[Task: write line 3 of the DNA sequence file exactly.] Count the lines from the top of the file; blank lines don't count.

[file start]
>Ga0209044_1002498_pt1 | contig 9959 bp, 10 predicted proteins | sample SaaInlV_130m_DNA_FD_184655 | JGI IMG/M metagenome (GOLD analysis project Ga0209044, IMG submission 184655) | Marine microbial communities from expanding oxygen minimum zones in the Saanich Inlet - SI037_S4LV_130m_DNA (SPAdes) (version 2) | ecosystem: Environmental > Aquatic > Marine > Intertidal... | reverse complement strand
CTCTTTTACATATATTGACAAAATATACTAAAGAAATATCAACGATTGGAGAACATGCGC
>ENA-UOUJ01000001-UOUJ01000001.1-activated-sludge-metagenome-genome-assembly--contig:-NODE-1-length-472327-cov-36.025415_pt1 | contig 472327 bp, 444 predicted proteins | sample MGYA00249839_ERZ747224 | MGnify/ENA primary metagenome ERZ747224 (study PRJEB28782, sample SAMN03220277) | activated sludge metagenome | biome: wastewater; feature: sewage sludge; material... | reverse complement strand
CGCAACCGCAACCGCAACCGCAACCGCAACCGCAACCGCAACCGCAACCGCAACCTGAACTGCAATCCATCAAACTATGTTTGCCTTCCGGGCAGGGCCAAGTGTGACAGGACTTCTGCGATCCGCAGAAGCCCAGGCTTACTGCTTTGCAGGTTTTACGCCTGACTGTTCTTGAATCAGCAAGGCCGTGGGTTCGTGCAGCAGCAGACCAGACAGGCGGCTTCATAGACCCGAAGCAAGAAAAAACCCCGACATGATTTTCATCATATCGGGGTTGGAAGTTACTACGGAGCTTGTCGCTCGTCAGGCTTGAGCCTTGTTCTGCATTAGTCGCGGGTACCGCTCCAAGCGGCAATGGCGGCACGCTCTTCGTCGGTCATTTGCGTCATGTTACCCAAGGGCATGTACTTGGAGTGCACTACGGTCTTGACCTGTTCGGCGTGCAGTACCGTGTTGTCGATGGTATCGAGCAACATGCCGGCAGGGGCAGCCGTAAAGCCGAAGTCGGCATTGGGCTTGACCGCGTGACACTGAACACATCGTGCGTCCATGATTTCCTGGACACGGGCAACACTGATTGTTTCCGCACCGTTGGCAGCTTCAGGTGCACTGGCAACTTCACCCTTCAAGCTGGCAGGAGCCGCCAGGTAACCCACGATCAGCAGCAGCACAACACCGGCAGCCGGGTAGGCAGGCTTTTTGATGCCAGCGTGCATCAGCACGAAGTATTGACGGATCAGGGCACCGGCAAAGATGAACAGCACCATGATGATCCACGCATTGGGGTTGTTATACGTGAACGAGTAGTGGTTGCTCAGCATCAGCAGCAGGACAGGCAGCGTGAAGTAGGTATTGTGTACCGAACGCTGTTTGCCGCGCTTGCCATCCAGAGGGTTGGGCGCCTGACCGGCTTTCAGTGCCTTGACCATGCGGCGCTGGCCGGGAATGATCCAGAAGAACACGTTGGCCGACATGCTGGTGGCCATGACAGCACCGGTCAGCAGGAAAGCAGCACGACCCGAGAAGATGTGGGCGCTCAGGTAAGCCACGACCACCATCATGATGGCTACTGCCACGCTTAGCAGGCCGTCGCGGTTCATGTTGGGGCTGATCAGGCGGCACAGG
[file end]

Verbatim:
>ENA-UOUJ01000001-UOUJ01000001.1-activated-sludge-metagenome-genome-assembly--contig:-NODE-1-length-472327-cov-36.025415_pt1 | contig 472327 bp, 444 predicted proteins | sample MGYA00249839_ERZ747224 | MGnify/ENA primary metagenome ERZ747224 (study PRJEB28782, sample SAMN03220277) | activated sludge metagenome | biome: wastewater; feature: sewage sludge; material... | reverse complement strand